JANUARY 2013

Eye on excipients

Eye on excipients

In this edition of the column, Javier Belmar and Marc Ribé of Cafosa discuss the formulation and manufacture of direct-compression medicated chewing gum. Until recently, chewing gum required high-temperature extrusion. Today, formulators can use a combination of powdered excipients to create chewing gums that run on standard tablet presses.

Medicated chewing gum (MCG) is an oral dosage form that releases an API or functional ingredient by the mechanical action of chewing. It has gained interest as an alternative and highly attractive delivery system for several categories of products, including prescription and over-the-counter pharmaceuticals and dietary-supplement products. Until recently, MCG remained a niche pharmaceutical category best known for helping people quit smoking (nicotine replacement) and for treating motion sickness. Greater application of the dosage format was limited, however, due to its complex formulation and manufacture. The traditional process used in the confectionery industry requires hot mixing and extrusion that require technology and equipment unfamiliar to most pharmaceutical companies. The heat of the process alone made it unsuitable for many APIs.

Today, however, directly compressible excipients enable wider use of MCG production in pharmaceutical applications, and you can transform a mixture of dry powdered excipients and the API into a quality chewing gum product using a standard tablet press.

The excipients open up the dosage format to pharmaceutical and dietary-supplement companies seeking a new delivery system that is more convenient and attractive than other dosage formats, such as standard chewables, orally disintegrating tablets, sachets and lozenges.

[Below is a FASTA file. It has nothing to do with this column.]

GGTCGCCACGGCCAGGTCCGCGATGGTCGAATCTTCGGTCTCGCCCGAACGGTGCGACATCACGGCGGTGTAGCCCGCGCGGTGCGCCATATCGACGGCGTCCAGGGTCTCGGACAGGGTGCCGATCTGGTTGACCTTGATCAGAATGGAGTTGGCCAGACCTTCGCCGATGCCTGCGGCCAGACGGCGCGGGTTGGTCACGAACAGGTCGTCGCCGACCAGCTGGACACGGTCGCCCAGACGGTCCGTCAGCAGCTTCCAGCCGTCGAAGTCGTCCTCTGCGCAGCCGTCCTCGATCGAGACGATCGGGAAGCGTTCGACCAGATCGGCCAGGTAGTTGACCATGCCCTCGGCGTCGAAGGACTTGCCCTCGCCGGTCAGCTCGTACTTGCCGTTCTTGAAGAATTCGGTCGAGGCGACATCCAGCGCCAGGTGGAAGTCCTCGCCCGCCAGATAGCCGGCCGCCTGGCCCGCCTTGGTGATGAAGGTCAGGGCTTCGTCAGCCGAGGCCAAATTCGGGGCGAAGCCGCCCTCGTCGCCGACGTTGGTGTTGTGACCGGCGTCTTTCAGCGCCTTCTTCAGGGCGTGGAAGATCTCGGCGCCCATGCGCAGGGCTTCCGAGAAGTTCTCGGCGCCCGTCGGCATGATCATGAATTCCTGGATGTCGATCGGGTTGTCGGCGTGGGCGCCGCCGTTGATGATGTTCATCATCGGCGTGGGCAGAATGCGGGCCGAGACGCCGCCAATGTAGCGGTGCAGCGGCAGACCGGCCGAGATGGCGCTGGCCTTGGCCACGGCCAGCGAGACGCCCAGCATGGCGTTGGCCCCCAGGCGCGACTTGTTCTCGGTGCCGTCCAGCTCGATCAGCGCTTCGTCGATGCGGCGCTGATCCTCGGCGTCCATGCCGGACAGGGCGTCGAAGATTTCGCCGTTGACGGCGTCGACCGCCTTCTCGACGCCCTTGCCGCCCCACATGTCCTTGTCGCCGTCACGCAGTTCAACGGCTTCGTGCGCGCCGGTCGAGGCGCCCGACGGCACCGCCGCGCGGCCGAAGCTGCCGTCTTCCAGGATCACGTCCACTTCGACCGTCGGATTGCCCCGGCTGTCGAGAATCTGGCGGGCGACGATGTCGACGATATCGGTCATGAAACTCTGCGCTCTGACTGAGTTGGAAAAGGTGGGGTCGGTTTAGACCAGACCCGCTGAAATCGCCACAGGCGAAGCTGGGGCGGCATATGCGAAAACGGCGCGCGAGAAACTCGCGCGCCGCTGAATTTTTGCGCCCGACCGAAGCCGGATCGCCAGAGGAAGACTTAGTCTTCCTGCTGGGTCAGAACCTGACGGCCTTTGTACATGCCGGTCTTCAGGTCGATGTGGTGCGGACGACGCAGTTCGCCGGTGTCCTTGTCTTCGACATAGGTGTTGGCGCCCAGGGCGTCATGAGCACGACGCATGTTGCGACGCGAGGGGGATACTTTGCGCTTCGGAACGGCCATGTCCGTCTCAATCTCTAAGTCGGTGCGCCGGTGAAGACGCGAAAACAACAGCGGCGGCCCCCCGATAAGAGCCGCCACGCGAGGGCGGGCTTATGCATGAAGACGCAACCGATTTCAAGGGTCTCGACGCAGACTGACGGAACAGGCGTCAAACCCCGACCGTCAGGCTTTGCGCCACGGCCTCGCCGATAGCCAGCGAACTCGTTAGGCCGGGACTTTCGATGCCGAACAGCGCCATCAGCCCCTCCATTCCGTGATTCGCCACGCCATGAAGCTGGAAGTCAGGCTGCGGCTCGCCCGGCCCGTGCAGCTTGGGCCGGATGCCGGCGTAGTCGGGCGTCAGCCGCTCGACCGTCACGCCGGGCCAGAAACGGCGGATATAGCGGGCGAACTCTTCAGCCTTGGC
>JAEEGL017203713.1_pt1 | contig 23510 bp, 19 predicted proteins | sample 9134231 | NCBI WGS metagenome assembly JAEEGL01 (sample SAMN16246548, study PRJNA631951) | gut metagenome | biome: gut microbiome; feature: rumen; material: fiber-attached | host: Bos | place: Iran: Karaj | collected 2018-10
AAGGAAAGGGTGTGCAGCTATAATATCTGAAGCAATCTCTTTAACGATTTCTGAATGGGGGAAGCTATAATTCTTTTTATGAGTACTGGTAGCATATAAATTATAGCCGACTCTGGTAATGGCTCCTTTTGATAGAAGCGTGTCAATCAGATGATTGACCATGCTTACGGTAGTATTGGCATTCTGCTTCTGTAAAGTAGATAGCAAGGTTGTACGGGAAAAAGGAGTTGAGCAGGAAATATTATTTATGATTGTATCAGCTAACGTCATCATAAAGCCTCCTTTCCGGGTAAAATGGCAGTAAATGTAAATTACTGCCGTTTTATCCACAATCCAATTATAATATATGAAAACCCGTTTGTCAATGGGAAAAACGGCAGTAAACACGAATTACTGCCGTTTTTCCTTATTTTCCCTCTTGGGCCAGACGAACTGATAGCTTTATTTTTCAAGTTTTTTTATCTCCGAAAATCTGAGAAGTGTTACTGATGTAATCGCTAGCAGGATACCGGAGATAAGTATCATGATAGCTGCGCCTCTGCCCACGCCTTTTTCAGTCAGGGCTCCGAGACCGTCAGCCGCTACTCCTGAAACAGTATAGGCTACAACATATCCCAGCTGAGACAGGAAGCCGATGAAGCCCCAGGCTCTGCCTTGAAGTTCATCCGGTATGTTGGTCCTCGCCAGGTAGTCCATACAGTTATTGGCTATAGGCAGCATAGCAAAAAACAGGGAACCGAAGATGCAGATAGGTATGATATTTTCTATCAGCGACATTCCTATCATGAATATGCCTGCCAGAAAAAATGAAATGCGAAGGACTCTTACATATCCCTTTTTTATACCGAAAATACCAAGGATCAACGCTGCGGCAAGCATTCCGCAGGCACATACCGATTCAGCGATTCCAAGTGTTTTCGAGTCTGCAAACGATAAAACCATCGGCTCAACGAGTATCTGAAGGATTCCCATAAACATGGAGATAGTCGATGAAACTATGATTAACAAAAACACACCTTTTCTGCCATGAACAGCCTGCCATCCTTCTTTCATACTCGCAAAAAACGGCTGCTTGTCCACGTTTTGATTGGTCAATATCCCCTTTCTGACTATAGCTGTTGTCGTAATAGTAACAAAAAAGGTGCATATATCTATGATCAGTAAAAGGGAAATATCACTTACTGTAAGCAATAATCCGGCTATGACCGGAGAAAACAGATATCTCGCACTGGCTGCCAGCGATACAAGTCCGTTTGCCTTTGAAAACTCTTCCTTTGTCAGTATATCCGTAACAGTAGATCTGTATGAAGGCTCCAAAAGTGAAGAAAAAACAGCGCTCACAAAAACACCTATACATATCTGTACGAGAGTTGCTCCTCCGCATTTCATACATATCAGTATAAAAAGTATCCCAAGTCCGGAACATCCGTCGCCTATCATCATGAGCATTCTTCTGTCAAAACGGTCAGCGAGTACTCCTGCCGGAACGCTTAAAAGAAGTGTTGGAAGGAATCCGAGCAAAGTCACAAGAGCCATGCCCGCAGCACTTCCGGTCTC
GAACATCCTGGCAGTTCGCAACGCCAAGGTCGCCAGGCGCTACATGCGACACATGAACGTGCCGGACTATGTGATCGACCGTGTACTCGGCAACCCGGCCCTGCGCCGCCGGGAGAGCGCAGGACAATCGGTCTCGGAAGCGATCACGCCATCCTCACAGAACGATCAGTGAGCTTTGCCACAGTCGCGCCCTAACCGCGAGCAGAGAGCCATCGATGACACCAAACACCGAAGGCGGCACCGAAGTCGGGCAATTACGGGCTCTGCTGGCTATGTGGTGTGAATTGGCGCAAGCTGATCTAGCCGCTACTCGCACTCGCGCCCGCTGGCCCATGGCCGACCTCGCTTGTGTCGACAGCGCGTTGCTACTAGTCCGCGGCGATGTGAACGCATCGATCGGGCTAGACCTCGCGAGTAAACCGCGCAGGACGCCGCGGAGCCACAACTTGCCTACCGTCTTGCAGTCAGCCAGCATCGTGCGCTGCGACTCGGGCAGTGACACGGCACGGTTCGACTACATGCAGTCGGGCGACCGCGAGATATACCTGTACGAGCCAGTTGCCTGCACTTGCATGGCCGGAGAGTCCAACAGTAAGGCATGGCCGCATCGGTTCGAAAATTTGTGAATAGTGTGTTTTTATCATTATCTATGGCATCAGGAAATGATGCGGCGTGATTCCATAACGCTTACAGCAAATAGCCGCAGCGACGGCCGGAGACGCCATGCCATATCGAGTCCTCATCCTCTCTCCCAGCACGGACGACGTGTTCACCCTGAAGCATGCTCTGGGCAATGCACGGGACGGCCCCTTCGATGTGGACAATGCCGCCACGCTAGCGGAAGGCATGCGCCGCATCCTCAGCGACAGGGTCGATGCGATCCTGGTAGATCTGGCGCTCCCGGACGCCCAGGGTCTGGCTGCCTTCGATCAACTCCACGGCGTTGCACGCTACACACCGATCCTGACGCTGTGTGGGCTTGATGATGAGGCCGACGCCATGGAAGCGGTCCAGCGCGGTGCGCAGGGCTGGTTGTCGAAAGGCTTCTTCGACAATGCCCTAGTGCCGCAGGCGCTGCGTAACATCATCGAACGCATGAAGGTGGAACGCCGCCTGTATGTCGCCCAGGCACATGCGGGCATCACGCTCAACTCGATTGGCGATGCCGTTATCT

Many consumers prefer a chewing-gum format: It adds a pleasant sensation to medicinal or functional products. It also provides mild stress/anxiety relief, increases alertness and concentration, reduces food craving by its satiety sensation, and boosts oral health by promoting saliva flow and increasing pH that fights plaque acids.

MCG does not require water and there is no tablet to swallow. The simple action of chewing releases the API and allows fast absorption through the oral mucosa, implying quick onset of action. In addition, MCG prolongs the API's residence time in the buccal area, extending the local effect.

Direct compression versus traditional extrusion

Using powdered excipients to directly compress chewing gum underscores its appeal to pharmaceutical manufacturers, many of whom see it as an innovative oral dosage format. The ability to continue using familiar processes and machinery is another benefit.

The standard (confectionery) process for making chewing gum begins with a heavy-duty, double-sigma mixer operating at about 50° C (Figure 1). Next, the mass is extruded, shaped, and packaged. It usually takes more than a day to obtain the finished product because the extrudates must cool before they can be coated and packaged.

Directly compressing chewing gum -possible because of the powdered excipients- has several advantages over traditional extrusion manufacturing:

  • Identical to traditional tablet manufacture
  • Dry mixing of powders
  • Absence of heat
  • Content uniformity of APIs
  • Low water activity

Direct-compression chewing gum also has very good stability because the moisture content of the powder is very low, much lower than that of extruded chewing gum. Thus, APIs that are sensitive to heat or humidity are good candidates for use in chewing gum formulations.

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